• Juice of ½ a lemon
  • xvoo
  • 2 tbsp paprika
  • Dash of cayenne
  • Dulse or kelp granules
  • Fresh ground black pepper
  • Sea salt


  1. Turn on broiler.
  2. Rinse salmon, pat dry and set aside.
  3. Combine juice of ½ a lemon and about 1 tbsp xvoo in a bowl, whisk together. Drizzle over salmon, cover with spices then place skin down in a broiler pan.
  4. Place directly under heat for 4 minutes. Turn over for another 4 minutes. Remove and enjoy with your favorite greens!

Mint and Cherry Sorbet

It is officially spring, which means bathing suits and hot summer days are right around the corner. With only 3 grams of natural added sugars per serving, Mint and Cherry Sorbet is a treat that won’t sabotage your bikini-bod. Even more, chia seeds and cherries have anti-inflammatory properties to help fight against arthritis, heart disease and cancer. You have permission to dig in!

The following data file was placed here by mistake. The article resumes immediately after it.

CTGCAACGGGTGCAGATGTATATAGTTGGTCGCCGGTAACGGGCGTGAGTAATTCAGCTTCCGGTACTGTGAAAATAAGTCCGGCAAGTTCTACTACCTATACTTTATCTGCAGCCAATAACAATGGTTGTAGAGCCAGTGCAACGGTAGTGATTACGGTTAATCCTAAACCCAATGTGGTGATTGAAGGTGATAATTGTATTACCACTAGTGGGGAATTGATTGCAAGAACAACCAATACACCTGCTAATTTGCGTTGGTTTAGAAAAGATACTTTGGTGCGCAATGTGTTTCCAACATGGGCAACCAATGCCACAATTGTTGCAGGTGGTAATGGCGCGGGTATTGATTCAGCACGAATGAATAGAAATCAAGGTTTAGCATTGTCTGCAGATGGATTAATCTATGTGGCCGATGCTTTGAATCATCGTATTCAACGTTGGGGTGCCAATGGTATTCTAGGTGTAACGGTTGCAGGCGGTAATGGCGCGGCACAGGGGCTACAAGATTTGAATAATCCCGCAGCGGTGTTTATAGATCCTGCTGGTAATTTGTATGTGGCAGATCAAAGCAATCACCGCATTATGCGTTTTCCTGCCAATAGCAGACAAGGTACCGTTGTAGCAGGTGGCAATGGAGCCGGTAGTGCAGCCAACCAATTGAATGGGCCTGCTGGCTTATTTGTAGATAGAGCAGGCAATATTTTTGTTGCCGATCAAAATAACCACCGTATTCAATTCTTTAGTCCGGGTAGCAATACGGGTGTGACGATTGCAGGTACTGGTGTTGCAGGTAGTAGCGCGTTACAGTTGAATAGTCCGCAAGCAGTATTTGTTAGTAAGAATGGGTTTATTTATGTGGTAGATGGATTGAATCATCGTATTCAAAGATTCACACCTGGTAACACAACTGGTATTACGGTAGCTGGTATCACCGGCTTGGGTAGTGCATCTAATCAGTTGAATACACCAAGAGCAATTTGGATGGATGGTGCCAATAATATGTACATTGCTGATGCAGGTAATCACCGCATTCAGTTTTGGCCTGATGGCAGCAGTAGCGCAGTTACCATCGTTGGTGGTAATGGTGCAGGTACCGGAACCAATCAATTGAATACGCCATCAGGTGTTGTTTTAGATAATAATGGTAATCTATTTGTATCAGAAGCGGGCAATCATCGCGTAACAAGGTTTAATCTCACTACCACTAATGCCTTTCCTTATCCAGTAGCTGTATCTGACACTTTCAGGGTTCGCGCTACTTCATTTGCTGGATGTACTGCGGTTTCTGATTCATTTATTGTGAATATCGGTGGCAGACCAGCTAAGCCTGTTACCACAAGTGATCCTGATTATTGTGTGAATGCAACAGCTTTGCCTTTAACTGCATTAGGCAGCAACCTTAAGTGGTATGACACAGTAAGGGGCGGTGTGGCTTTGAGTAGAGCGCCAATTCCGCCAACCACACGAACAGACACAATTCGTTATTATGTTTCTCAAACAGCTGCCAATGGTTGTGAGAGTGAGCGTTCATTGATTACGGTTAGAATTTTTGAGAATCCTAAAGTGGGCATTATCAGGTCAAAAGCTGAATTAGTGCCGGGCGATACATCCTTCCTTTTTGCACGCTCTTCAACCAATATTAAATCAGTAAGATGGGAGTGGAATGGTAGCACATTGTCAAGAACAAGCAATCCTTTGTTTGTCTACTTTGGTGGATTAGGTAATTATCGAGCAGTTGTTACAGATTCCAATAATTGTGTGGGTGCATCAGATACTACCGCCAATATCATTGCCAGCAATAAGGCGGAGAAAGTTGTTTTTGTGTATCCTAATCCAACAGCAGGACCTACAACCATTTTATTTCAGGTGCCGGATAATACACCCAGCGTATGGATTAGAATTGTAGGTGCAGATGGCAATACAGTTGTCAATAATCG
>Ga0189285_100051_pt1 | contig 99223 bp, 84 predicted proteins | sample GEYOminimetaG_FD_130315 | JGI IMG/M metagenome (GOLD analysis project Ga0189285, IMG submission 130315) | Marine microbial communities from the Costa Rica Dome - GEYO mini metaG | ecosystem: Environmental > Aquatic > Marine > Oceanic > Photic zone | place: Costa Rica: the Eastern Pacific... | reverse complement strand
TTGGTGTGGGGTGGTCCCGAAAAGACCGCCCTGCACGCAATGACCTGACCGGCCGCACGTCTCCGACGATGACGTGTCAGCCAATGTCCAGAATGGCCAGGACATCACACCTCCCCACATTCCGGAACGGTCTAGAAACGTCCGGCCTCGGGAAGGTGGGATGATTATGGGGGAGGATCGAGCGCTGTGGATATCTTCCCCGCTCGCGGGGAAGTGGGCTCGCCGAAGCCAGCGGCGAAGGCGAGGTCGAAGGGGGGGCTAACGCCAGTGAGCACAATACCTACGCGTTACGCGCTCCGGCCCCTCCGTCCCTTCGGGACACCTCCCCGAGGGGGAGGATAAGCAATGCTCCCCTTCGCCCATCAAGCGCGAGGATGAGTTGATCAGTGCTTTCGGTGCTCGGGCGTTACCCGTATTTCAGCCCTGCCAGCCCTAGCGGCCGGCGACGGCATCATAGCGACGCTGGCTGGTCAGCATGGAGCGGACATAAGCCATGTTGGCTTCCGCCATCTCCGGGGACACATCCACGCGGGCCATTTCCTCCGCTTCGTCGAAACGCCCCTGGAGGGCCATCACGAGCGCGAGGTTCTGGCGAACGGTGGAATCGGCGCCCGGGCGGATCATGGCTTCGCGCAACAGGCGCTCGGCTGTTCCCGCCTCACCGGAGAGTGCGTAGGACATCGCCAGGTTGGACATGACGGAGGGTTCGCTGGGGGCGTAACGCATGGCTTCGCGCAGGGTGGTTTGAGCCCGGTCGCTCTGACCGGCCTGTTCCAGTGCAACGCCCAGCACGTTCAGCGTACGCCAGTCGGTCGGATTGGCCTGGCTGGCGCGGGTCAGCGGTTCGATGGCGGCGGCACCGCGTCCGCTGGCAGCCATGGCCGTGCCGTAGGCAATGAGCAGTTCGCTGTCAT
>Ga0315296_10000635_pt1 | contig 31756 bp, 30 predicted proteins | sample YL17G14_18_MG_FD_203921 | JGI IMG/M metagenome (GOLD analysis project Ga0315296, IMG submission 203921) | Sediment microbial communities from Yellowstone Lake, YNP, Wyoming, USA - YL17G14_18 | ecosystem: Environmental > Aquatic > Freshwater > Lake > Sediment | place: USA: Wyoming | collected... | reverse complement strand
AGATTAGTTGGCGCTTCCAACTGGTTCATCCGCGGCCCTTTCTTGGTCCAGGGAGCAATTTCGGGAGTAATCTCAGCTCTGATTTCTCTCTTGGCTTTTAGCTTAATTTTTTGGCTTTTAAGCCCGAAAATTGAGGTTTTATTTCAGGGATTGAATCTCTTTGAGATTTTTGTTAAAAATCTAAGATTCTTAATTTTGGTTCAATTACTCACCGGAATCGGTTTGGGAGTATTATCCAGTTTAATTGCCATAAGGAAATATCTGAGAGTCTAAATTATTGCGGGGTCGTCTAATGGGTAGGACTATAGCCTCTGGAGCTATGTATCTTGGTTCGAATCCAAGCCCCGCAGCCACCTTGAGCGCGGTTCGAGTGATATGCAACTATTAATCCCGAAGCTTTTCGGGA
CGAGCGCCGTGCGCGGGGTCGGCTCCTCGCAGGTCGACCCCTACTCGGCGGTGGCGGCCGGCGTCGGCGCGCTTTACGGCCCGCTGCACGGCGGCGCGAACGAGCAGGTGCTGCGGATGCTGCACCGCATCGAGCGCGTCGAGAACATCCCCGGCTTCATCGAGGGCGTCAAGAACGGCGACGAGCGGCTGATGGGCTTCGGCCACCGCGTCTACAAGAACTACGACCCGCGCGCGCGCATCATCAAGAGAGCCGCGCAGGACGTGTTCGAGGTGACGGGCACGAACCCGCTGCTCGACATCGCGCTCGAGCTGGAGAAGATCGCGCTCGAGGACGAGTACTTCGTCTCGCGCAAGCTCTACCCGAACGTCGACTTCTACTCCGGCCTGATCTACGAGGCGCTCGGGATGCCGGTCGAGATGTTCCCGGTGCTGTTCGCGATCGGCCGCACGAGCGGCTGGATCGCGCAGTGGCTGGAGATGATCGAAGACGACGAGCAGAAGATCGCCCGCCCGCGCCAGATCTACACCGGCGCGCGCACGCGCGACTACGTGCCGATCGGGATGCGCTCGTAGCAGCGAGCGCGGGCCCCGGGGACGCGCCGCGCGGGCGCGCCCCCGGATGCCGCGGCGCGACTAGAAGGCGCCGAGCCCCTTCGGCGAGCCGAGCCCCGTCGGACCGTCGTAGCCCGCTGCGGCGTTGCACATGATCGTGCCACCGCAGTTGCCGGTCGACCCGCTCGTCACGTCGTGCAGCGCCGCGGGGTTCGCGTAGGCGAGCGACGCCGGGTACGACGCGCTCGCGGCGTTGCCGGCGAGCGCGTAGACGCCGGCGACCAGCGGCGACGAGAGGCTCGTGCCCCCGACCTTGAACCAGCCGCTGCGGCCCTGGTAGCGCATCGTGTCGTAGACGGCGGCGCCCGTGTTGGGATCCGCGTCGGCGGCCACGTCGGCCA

Prep time: 10 minutes
Ready in 1 hour


  • 1 package 10 oz. frozen dark cherries, thawed
  • 1 tbsp ground chia seeds
  • ¼ cup peppermint
  • 2 tsp vanilla extract
  • 1 tbsp tart cherry juice concentrate
  • 1 tbsp honey


  1. Grind chia seeds in an electric coffee grinder, set aside.
  2. Put cherries and mint into a food processor. Mix until smooth. While processor is still on, add chia seeds, tart cherry juice, vanilla and honey. Mix well.
  3. Put in a freezer safe container and freeze for about an hour.
  4. Enjoy!

Nutrition Facts:
Serving size: ¼ cup
Calories: 73
Total Fat: 1 g
Cholesterol: 0 mg
Sodium: 0 mg
Fiber: 1 g
Sugars: 15 g
Protein: 1 g

Page 1 of 212